Tokyo Fugue, tarinainanika: train of thoughts and movements
|Photo Credit: A. Clark|
Through the “art of the thinking body” - as Corporal Mime can be described -, tarinainanika adds to the Camden Fringe programme a performance made of feelings, thoughts, and dreams. Tokyo Fugue, currently at The Cockpit theatre - likely to tour soon around the country and beyond -, aims to deliver an experience with the use of multimedia material and magnetic body movements. It is not a matter of dance or coordinated actions, rather a language that finds its new way through the human figure.
As the lights go down, the background screen and a spotlight turns on. An actor positions himself on the stage, first sitting on one of the three empty white chairs. Then, as confused sounds get mixed with classic music, free movements become jerky. Soon he is joined by two members.
The three chairs and a couple of little black notebooks are all the props and scenography elements used.
|Photo Credit: A. Clark|
Dialogues overheard, encounters never happened, phone calls breaking up, rush hour traffic on the escalator: anything that can be thought in the environment of stations is pulled together here, seen through the lens of half-sleeping souls. Thus, all the facts and reactions are slowed down and perceived ampler, with questions keeping on tapping and echoing. The final result is quite hazy, if added to the absence of a narration.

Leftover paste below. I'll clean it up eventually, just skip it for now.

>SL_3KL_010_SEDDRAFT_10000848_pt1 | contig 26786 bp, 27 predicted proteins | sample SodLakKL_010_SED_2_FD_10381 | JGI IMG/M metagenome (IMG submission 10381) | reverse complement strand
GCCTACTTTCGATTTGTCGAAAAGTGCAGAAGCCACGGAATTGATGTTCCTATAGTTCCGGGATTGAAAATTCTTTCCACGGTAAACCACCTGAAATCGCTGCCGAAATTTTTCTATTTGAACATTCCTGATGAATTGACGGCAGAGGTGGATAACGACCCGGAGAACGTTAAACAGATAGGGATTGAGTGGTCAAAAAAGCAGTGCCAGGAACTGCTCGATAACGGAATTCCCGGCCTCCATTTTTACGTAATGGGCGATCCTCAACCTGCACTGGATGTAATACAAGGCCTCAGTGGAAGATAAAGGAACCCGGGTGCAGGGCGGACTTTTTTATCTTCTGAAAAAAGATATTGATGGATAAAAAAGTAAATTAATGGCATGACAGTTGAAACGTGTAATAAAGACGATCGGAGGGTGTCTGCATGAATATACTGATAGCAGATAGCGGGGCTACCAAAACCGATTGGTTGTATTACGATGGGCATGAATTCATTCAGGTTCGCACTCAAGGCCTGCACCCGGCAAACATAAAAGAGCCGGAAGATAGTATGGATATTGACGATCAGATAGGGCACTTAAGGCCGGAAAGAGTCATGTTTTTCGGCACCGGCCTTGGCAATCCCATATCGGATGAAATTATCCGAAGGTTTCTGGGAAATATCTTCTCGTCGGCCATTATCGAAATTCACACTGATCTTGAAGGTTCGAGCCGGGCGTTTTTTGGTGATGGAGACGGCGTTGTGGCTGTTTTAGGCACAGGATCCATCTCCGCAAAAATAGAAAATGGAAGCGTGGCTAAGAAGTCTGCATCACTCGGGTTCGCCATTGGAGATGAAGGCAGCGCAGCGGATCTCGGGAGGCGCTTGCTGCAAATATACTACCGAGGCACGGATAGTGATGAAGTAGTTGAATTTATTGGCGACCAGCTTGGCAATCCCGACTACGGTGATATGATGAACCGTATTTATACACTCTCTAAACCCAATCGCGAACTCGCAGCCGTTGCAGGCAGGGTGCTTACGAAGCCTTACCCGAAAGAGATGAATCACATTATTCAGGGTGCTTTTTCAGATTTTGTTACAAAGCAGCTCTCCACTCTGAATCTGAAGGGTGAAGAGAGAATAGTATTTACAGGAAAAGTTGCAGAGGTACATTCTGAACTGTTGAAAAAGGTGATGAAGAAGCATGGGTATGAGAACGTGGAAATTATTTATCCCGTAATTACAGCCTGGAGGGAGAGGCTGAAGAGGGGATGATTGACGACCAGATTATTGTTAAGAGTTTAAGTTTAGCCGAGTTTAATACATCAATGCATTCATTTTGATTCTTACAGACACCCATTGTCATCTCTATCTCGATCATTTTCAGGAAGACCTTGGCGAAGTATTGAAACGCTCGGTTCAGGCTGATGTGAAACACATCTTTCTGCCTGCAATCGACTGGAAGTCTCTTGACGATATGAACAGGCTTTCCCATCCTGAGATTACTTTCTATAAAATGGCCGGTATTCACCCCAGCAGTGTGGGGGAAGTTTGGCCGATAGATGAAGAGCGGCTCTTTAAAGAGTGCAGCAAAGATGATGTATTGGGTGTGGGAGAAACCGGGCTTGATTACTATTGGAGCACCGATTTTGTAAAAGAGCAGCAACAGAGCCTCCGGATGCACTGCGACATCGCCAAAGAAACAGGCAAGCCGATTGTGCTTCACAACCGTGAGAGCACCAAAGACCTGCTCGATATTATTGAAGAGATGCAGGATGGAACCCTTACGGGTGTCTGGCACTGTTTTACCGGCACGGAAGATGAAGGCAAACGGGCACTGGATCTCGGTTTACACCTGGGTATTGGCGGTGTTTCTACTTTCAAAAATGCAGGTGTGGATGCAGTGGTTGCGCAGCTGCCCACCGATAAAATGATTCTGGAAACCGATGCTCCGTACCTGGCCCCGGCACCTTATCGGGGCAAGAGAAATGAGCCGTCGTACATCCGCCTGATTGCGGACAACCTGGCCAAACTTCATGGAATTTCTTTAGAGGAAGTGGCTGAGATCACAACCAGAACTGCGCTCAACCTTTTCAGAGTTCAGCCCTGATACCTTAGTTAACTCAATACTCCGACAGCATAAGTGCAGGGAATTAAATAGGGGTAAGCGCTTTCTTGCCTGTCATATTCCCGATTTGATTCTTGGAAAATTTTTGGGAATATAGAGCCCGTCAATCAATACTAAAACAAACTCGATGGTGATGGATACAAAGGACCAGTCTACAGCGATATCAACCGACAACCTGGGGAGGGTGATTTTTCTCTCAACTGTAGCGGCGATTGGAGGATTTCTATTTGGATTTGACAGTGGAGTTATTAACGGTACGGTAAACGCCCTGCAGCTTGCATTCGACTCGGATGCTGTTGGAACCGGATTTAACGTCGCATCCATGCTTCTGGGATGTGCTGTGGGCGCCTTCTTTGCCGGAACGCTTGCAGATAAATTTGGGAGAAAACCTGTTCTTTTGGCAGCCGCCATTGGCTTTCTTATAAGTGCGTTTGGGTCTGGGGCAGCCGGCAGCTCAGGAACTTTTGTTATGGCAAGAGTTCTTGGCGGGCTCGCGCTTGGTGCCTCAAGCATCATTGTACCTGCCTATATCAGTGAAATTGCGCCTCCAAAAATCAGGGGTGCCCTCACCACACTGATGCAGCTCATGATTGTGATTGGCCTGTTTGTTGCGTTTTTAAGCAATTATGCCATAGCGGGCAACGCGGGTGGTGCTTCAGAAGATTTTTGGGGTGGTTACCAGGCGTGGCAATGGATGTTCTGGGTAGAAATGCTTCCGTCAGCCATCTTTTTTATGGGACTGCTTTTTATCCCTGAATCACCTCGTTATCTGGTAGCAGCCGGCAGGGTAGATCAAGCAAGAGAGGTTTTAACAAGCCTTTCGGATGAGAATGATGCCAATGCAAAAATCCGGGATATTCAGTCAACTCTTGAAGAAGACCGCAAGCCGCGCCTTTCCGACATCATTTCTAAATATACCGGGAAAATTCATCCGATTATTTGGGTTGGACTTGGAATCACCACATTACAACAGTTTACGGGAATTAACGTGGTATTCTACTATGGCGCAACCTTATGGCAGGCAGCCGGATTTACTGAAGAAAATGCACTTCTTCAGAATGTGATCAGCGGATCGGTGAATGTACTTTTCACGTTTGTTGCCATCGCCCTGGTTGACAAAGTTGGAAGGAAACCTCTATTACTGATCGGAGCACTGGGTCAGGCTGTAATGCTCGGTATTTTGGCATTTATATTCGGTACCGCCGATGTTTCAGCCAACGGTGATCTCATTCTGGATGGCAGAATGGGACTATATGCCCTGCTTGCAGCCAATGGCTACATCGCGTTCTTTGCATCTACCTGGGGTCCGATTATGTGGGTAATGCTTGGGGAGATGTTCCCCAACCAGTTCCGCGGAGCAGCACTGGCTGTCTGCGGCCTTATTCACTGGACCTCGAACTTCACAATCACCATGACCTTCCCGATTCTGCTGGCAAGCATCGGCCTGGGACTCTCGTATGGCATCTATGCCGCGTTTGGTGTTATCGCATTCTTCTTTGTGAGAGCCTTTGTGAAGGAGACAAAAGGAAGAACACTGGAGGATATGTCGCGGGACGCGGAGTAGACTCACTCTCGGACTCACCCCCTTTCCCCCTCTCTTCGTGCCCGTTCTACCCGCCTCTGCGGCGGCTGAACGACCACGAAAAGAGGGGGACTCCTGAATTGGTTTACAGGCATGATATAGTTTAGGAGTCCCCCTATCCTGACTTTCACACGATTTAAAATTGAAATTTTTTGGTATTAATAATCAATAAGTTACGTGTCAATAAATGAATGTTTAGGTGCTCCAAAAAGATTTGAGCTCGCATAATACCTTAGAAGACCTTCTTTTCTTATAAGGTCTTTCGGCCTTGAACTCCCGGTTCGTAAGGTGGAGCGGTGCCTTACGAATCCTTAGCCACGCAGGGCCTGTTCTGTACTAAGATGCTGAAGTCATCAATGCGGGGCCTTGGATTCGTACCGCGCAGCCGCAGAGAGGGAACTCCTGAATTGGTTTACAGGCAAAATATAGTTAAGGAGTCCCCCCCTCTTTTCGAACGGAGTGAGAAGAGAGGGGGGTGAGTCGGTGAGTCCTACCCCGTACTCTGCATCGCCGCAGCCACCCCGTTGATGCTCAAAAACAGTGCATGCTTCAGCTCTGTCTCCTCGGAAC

There are very few sequences conveying the cliché hustle and bustle, especially when the three actors cross and line up in rapid turns. The performance is more about all the untold, the undone, and the imagined happening inside the minds and in the few disordered interactions with the other people on the train.
|Image: A. Clark|
The music intertwines mostly with indistinct sounds of the tracks, producing a sort of calming effect in this normally frenzy climate.
It is difficult to imagine how long it must have been taken to Kentaro Suyama, Tania Coke, and Toshihiko Nishimura (the three performers) to become such a perfect organism on the move. Their gestures, their calculated interlocking, and paced steps are fascinating, and looking like the most natural acts. They are precise though smooth and their coordination is incredible.
There are cues, like the advertisements, that prompt the theatregoers to identify with the scenes. They help to make more familiar the otherwise totally unusual events happening, make it easier for the audience to empathise and almost remember with the performers “I have been here before.” We may not be fully conscious, present with all our senses on the way and in the middle of our commutes, but Tokyo Fugue physically renders those chaotic inner impressions and feelings for us.
Dates: 23-26th August 2018
Venue: The Cockpit
Thanks to Theatre Bloggers for the invite.